Can you imagine Malcolm saying something as breathtakingly meaningless as that? But that’s politics. I remember a line our greatest political speechwriter, Graham Freudenberg, penned for then Labor leader Arthur Calwell in the 1960s.
He’d have Cocky Calwell say: ‘We’re Labor because we’re Australian, and we’re Australian because we’re Labor.’ And the Labor crowds would applaud wildly.
It will be interesting to see if James Jeffrey can top that in his role as the new Freudy on Albo’s staff. But I digress.
Niki suggests Turnbull would have done better in the 2019 campaign because of changes in personnel running the Liberal Party, a modernising of its campaign machinery and research capability, and considerably more money than had been available three years before.
But can a well-oiled party machine make up for a leader who’s a dud campaigner? I can see why a lot of Liberals had their doubts.
Keep in mind that Turnbull had also performed less than brilliantly in his one other major campaign in a leadership role — as head of the Republican movement in the 1999 referendum.
Factor in, too, that Labor’s campaign in the May election, incompetent as it was, would almost certainly have been more effective against Turnbull than against Morrison. That’s because the big-end-of-town stuff — the claim that the Liberals were primarily concerned with the welfare of the wealthy — was designed to be used against the multi-millionaire merchant banker with the harbourside mansion.
It was pretty pointless against Morrison. Labor’s stupidity lay in not changing it when the Liberal leadership changed.
Something I particularly like about the book, by the way, is that, as well as dealing with the political ins and outs, it gives an idea of the emotional impact on participants.
We read, for example, that after Turnbull’s party-room defeat, Christopher Pyne left Parliament Housed crying. He cried all the way to the airport, and was still wiping away tears on his flight back to Adelaide. He was shattered.
I suspect, though, that the money from Christopher’s new role providing strategic advice on defence matters to a major consultancy firm will help to staunch the tears.
Mitch Fifield, who was talked into joining Mathias Cormann and Michaelia Cash in the resignation press conference that spelt the end for Turnbull, will probably be haunted by it for the rest of his days, Niki writes. He suffered a grieving process that ‘is painful, incites bouts of introspection, guilt, deep remorse, and self-laceration’. What he did also strained some of this closest friendships.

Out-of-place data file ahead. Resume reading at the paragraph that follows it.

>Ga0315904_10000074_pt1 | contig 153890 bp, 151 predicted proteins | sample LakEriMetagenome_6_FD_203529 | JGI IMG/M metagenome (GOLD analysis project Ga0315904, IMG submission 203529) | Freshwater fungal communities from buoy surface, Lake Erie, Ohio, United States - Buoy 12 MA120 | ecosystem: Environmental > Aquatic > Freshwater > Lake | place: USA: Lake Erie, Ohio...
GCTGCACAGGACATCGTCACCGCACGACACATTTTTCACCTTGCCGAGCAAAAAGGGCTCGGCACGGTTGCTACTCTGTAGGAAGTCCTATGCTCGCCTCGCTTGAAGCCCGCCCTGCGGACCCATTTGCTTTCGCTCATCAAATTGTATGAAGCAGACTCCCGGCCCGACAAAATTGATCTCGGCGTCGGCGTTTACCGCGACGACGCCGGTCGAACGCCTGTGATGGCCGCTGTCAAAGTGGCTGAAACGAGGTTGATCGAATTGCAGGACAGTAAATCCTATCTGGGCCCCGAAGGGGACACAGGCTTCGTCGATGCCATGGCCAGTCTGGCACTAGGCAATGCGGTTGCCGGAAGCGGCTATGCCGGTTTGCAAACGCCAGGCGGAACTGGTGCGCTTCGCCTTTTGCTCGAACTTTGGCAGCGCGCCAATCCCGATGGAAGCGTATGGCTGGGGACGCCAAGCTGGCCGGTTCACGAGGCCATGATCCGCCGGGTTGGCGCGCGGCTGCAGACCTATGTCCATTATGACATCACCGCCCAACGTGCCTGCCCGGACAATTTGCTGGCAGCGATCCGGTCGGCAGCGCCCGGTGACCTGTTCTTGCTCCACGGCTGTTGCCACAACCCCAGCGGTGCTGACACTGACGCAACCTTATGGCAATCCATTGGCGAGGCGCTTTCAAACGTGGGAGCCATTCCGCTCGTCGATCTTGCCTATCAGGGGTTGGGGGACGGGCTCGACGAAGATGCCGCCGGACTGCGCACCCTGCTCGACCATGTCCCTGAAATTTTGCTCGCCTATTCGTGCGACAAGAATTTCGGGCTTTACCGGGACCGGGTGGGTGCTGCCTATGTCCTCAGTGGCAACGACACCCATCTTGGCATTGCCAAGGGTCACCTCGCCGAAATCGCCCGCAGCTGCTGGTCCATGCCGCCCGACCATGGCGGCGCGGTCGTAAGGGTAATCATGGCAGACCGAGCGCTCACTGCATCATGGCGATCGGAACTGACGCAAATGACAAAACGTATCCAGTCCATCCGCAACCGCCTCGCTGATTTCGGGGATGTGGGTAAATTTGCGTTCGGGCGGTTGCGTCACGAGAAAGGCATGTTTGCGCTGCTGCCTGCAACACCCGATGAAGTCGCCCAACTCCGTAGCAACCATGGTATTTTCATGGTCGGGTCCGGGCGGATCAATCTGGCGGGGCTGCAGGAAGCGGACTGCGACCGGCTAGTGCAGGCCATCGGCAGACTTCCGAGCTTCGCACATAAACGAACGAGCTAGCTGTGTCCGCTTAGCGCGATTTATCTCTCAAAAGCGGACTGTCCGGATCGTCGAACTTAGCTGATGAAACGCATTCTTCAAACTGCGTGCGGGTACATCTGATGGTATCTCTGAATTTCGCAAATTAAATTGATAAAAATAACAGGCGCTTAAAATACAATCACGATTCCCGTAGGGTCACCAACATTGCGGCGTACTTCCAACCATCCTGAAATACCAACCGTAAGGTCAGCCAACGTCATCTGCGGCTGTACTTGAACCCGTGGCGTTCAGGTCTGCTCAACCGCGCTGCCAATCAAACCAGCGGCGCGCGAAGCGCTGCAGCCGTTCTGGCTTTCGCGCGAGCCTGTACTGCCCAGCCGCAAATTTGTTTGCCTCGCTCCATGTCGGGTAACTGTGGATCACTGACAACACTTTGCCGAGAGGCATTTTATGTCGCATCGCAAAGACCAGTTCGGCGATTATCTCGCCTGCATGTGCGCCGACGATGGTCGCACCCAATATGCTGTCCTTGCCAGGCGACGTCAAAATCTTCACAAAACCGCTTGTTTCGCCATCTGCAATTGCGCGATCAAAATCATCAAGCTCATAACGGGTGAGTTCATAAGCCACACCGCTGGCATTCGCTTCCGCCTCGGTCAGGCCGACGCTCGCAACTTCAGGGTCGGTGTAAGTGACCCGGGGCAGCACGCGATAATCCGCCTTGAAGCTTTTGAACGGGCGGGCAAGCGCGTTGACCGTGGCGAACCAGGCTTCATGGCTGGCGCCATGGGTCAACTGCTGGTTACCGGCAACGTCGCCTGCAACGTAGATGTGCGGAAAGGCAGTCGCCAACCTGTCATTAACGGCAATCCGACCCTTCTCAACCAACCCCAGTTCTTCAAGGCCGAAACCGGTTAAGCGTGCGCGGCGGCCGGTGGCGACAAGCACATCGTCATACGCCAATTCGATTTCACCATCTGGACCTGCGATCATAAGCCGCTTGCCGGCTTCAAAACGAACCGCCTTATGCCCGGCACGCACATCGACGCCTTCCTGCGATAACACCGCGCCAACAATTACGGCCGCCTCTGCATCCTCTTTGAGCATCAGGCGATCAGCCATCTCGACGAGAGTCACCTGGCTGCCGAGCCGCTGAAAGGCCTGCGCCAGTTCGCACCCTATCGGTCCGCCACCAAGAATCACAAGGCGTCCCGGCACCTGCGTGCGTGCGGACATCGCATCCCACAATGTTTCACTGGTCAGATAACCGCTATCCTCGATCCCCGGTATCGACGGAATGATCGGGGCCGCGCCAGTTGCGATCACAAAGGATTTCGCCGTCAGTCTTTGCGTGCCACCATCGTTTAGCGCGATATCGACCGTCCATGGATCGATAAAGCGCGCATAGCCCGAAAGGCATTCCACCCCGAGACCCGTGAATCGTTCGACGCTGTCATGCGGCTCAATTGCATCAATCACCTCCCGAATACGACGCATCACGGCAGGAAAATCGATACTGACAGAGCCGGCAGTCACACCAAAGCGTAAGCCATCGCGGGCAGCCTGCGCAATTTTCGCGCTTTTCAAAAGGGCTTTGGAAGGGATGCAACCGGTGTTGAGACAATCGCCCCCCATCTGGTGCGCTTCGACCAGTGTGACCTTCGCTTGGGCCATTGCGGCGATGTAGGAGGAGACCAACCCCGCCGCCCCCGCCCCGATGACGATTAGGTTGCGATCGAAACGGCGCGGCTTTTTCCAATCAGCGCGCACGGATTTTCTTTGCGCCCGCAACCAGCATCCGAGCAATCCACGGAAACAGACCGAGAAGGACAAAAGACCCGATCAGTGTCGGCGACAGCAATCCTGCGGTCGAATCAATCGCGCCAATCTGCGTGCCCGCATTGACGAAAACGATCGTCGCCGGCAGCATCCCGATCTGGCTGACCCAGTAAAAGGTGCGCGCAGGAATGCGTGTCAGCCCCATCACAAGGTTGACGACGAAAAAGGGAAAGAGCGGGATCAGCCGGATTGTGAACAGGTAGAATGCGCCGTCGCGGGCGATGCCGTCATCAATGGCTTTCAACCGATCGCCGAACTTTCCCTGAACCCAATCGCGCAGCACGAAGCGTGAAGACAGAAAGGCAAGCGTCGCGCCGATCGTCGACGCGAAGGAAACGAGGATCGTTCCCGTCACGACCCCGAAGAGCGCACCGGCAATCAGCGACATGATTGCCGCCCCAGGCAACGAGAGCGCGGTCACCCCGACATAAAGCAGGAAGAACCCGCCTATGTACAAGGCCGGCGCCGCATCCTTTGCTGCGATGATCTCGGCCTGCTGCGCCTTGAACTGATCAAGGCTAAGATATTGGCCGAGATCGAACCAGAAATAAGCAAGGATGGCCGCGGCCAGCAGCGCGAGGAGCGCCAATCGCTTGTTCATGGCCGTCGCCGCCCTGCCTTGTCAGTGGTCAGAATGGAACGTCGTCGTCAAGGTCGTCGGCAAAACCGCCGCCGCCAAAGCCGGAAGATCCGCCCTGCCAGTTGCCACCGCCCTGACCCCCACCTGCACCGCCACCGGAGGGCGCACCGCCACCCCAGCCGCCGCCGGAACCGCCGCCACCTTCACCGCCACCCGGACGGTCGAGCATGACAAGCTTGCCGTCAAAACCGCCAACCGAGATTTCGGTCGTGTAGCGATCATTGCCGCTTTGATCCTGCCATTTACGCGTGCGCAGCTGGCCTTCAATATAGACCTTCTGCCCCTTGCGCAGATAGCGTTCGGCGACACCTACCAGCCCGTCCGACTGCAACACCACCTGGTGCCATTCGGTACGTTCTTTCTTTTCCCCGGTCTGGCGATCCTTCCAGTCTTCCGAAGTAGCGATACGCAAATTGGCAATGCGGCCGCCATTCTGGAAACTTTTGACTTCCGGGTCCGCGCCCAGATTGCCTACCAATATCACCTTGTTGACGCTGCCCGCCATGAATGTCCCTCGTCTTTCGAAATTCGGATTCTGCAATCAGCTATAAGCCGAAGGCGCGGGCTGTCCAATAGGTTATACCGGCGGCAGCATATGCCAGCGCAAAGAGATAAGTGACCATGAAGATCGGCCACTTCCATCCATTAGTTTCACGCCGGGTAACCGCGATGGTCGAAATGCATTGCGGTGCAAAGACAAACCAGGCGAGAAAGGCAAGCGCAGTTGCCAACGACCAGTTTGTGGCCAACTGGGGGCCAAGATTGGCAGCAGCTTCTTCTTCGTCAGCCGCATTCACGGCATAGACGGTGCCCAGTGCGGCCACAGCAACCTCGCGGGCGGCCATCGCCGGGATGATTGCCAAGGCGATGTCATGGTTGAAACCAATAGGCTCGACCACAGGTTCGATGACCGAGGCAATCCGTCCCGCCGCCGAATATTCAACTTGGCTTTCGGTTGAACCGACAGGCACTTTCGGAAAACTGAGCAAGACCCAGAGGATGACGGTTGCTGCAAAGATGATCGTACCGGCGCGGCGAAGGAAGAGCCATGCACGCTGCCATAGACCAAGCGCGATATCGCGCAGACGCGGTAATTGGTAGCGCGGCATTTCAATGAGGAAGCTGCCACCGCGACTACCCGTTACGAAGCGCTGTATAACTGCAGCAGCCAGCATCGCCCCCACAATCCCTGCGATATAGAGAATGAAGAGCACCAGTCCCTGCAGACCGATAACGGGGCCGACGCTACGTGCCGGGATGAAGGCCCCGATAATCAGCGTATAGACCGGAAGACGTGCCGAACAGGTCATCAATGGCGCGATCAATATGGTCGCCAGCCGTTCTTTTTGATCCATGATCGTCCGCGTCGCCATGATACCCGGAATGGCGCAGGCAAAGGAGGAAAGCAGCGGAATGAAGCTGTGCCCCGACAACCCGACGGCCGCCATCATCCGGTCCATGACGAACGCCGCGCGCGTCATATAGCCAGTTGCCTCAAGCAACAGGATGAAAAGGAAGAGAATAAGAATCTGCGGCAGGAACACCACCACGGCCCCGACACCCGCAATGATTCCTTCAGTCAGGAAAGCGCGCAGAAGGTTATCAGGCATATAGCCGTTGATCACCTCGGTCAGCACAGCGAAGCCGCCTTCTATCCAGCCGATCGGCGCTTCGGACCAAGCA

It seems from the book that some people — including, surprisingly, Mathias Cormann — naively thought Turnbull might be pressured into standing down from the leadership. They obviously didn’t know Malcolm. And they must not have read, or had forgotten, Niki’s comments about him in her first book, So Greek, published in 2010.
That’s the thing about Niki’s books, Henry. They shouldn’t be read one at a time. I suggest Scribe needs to consider bring them out as a boxed set.
The point here is that, given the way he fought when his position as opposition leader was under threat, there was never any chance Turnbull would make things easier for those out to dislodge him from The Lodge nine years later.
While Turnbull was opposition leader there was some speculation that Peter Costello, who had declined to take the leadership after the 2007 election defeat, might have changed his mind.
Niki, a former Costello staffer remember, wrote in So Greek that Turnbull ‘sent an unequivocal message to the former treasurer that, if he wanted the job, he would have to “wade through blood” to get it’.
When a move on Turnbull’s leadership did come in 2008, Niki recalled, ‘He pressed the self-destruct button, seemingly determined to leave his successor nothing but rubble from which to rebuild. In what many Liberals saw as an unforgiveable act of betrayal, not only did he take no prisoners, but he set about slaughtering his own troops too.’
Shades of her comment in this book about Turnbull’s apparent willingness to involve the governor-general in a constitutional crisis in a bid to save himself. In 1975, she wrote, Sir John Kerr sacked a Labor prime minister at the urging of the Liberal leader. To stop Dutton, ‘Turnbull was seeking to have his own government sacked.’
No one can accuse Niki of pulling her punches. Yet another strength in her writing.
Before I finish, I want to return briefly to the politics/crime comparison. We all know the adage that crime doesn’t pay. The equivalent in politics is that political careers end in tears.
I sent Malcolm Turnbull a text message after he got rolled, expressing sympathy and saying, ‘The “it always ends in tears” rule seems unbreakable.’ He replied, ‘No tears here. It’s a tough game.’
But he knew the rule, as Niki wrote on the final page of The Road To Ruin. ‘He alluded to it soon after he became prime minister, when he said he would probably go the same way as Abbott went.’
Well, in crime-writing, publishers always prefer a series to a stand-alone. So it was very clever, Niki, the way you set things up at the end of one book for a sequel.
I’ve checked, and thankfully there’s no hint at the end of Plots and Prayers of anything similar this time. Because — I’ll say it again, you’d be mad to do another book.
Now, I’ll get out of your way and go back to my life of crime.